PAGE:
When a cat suffers from tooth resorption, its body begins to break down its tooth's hard outer layer, loosening it and causing pain. This destruction occurs below your cat's gumline so it can be quite challenging to detect without a dental X-ray. However, if your cat suddenly develops a preference for soft foods or swallows its food without chewing, it may be suffering from this condition.
Oral cancer is one of the most commonly-occurring feline cancers, potentially affecting the animal's gums, tongue, jawbone, lips, or palate. Cats afflicted with oral cancer may develop oral masses, facial swelling, drooling, loss of weight, sudden loss of teeth, and halitosis.
For the best chance at treating oral cancer, early detection is key. Masses and other signs of cancer can be detected during routine dental cleanings and examinations, which is why taking your cat's preventive care seriously is important.
Preventing Dental Disease In Cats
Just like people, the number one way to help prevent dental disease and other oral issues is by routine brushing and cleaning your cat's mouth. Your cat's teeth and gums will have a much better chance of remaining healthy if plaque is brushed or wiped away before it can cause damage or infection.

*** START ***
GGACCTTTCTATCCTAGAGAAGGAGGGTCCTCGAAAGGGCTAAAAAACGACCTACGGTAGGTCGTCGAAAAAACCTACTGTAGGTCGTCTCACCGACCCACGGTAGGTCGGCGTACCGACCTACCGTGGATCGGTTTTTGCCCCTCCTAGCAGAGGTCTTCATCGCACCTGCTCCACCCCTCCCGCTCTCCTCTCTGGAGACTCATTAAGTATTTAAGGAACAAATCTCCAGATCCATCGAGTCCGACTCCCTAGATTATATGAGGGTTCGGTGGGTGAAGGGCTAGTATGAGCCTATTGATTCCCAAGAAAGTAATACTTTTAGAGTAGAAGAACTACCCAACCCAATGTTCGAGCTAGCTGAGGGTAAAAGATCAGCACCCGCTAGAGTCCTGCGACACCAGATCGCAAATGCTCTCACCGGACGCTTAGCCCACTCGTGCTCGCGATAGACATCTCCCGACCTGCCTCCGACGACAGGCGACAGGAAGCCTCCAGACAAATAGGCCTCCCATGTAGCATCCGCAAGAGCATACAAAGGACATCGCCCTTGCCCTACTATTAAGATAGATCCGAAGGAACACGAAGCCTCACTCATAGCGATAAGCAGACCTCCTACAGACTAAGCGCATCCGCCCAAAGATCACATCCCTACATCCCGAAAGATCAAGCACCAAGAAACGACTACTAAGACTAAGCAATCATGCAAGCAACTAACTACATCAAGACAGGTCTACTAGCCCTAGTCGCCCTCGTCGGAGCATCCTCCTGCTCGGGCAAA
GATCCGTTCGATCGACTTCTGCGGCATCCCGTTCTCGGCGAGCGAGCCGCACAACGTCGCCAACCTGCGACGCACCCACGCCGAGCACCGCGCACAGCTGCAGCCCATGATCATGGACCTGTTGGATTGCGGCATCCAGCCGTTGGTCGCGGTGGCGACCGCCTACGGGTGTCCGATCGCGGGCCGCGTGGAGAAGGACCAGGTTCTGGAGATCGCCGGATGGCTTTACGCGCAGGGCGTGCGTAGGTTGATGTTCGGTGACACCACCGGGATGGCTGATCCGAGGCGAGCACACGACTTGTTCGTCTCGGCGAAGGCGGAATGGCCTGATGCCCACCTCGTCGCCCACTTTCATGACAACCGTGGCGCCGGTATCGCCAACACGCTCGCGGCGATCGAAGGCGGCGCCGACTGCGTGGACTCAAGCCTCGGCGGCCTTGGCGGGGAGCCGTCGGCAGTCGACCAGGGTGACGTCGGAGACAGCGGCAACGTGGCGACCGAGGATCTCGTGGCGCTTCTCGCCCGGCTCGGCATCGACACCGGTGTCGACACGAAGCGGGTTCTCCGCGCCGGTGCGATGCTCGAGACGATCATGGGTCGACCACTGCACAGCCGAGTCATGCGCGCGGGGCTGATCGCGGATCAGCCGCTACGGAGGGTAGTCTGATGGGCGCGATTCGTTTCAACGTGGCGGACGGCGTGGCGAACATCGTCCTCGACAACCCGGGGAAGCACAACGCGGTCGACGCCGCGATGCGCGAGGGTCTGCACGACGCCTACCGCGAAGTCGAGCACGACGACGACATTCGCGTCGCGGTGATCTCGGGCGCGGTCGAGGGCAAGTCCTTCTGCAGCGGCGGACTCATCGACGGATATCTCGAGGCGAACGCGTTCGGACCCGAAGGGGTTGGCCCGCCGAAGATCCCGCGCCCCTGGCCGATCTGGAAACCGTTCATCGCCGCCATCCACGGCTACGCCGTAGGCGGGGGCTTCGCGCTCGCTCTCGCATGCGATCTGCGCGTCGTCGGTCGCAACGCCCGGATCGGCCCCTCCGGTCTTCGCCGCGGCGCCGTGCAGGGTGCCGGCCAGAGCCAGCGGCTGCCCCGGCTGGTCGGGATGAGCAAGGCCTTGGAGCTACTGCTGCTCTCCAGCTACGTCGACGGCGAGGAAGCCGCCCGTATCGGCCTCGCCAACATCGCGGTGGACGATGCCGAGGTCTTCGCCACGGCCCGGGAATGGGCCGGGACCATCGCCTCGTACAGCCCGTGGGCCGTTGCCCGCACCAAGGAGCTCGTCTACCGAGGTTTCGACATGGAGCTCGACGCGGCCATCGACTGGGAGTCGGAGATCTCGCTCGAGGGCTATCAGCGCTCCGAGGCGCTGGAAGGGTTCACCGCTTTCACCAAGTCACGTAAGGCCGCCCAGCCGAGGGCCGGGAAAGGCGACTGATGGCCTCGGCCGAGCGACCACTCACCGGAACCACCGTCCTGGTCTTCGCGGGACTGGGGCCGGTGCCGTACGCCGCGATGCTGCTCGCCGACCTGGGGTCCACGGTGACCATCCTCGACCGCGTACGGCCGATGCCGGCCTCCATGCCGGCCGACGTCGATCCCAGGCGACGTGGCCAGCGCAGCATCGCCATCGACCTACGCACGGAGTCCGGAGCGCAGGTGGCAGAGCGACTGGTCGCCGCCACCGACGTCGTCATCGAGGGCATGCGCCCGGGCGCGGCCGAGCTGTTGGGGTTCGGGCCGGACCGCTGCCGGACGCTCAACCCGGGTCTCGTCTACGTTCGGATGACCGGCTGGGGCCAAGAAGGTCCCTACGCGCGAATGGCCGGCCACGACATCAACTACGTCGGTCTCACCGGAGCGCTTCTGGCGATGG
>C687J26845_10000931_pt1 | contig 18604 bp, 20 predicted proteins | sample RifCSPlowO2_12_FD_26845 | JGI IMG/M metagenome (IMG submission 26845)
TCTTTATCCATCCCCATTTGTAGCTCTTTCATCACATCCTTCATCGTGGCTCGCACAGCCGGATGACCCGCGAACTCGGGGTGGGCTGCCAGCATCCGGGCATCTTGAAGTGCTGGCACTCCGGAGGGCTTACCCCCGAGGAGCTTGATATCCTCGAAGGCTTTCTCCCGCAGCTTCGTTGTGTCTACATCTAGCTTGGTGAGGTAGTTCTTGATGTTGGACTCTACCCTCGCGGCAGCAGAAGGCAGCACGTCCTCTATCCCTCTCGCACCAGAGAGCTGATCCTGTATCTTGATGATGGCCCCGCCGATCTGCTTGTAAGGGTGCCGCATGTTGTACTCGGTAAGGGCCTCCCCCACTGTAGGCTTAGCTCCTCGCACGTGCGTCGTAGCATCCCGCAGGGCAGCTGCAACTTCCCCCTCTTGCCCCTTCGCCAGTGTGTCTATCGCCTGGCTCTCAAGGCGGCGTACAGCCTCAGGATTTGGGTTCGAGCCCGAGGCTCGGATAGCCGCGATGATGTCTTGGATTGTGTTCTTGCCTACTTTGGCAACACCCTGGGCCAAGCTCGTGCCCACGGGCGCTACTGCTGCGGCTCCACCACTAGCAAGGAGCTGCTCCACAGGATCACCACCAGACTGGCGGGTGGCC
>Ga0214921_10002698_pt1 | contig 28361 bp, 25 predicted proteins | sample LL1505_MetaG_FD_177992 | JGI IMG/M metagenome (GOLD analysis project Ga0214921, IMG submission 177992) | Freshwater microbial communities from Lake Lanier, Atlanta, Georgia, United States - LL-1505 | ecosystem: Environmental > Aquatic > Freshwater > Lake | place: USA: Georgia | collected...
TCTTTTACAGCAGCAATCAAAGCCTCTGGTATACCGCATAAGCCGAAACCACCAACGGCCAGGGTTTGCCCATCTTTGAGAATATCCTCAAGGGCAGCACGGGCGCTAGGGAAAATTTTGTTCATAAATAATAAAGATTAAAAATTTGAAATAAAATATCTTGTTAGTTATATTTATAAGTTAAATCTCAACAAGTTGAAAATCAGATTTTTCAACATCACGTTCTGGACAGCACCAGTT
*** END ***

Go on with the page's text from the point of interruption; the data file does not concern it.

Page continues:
For the best results, you should begin cleaning your cat's teeth and gums while they are still a kitten and will be able to quickly adjust to the process.
On top of at-home brushing, regular visits to your vet for dental checkups starting when your cat is a year old will help to prevent disease with professional cleanings and oral health treatments.
Note: The advice provided in this post is intended for informational purposes and does not constitute medical advice regarding pets. For an accurate diagnosis of your pet's condition, please make an appointment with your vet.